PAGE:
Optimize existing in-house processes and tools
Talent acquisition system optimization 

Many healthcare organizations have cobbled together their human capital management (HCM) system with bolt-on applications (e.g., applicant tracking system and background checks). Doing so often means leveraging clunky interfaces or manual processes that result in inefficient workflows, slower processing, and poor reporting and visibility to information.  

Organizations must thoroughly review their technology solution map to ensure their technology efficiently optimizes workflows. Artificial intelligence (AI)-powered tools can automate resume screening by matching skills, education, and experience. They can also assist with verifying candidates’ licenses and certifications. 

Recruitment process outsourcing (RPO)  RPO vendors provide a range of options—from extra hands to support the recruitment process to transformational technology capabilities. These capabilities include deploying hiring campaigns across many platforms, targeting outreach to specific talent segments (e.g., role type and experience or tenure), and providing data-based insights into the success or failures of deployed strategies.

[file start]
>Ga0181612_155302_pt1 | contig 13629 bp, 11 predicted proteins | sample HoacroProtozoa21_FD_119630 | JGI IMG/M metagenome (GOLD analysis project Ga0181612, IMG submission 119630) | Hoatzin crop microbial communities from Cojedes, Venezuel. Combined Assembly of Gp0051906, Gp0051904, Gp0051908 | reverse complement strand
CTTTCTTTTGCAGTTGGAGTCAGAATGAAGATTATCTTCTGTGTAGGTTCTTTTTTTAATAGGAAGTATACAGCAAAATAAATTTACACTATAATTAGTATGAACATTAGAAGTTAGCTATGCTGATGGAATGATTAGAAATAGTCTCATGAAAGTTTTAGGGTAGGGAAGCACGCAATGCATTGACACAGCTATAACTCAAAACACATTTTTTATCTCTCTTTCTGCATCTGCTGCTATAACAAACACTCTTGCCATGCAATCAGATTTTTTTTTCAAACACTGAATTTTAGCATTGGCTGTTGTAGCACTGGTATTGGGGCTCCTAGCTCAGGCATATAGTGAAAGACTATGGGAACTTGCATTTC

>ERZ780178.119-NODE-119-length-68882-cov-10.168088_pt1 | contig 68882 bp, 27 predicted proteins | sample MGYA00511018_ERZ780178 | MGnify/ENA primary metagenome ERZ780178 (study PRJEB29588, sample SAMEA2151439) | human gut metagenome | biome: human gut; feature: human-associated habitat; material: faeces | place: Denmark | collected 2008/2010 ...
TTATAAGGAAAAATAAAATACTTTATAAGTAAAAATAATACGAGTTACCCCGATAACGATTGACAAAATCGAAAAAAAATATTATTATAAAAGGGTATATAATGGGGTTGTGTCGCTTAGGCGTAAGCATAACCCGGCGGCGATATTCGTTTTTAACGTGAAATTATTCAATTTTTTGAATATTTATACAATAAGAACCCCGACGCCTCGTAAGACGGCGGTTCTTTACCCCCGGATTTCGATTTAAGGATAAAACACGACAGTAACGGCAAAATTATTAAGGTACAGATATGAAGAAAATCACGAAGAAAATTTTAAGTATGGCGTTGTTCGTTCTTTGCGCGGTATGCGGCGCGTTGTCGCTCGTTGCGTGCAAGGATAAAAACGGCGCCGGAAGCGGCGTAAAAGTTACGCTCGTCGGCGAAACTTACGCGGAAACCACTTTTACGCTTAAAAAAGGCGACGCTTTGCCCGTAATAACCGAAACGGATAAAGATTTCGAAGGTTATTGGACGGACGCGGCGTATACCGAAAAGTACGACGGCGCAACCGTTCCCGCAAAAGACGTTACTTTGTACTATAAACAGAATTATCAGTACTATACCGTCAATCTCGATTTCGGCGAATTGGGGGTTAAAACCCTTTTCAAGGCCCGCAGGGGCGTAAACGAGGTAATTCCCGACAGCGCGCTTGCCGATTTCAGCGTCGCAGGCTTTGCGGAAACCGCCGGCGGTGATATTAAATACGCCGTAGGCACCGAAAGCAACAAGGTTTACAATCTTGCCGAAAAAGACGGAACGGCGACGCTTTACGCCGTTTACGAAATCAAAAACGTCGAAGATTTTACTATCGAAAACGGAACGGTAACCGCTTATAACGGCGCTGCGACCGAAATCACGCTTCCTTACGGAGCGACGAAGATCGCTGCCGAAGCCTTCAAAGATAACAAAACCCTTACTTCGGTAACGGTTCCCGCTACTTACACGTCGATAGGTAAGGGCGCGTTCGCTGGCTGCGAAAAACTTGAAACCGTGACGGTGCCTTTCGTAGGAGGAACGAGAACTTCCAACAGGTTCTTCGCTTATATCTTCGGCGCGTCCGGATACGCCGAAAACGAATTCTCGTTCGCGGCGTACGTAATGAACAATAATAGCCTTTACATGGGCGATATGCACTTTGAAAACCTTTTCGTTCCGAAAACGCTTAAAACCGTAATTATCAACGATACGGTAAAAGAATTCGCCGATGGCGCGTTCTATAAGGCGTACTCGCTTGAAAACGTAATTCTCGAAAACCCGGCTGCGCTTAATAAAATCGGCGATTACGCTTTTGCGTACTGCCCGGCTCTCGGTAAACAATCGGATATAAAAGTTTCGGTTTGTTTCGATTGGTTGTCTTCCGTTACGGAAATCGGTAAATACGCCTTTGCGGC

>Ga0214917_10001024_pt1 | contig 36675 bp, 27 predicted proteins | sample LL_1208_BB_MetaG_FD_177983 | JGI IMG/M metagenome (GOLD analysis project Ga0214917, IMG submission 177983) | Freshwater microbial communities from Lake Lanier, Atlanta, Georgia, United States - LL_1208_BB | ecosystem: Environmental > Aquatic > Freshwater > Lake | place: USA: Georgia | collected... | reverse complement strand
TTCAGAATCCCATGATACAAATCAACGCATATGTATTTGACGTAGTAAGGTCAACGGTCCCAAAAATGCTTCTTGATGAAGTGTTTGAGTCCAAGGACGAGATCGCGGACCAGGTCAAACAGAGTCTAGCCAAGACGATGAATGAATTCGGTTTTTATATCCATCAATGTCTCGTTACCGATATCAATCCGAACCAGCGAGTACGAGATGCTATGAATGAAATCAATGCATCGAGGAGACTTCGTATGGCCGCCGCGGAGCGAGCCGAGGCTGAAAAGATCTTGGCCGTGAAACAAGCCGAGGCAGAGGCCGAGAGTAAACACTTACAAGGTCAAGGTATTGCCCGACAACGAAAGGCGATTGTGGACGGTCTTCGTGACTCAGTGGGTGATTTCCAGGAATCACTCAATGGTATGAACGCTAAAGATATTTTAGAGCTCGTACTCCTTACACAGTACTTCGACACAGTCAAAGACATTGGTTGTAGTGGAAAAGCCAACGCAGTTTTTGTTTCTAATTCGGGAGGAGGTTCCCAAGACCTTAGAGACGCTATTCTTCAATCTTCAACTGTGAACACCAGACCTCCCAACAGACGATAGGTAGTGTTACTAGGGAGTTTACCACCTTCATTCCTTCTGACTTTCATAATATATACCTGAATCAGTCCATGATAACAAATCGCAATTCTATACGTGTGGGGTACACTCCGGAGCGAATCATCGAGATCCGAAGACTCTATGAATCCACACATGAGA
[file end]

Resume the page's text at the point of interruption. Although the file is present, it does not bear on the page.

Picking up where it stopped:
Explore supporting technologies and solutions 
Traditional agency  Traditional 13-week contract labor remains an effective staffing source for known leaves of absence or ongoing shortages. Many traditional agencies have significantly increased technology to support matchmaking capabilities that establish strong connections with both staff and prospective health systems. 
International agency  These vendors recruit international staff, typically providing longer-term staffing assignments than traditional agencies. They also typically offer support navigating the visa and credentialing process.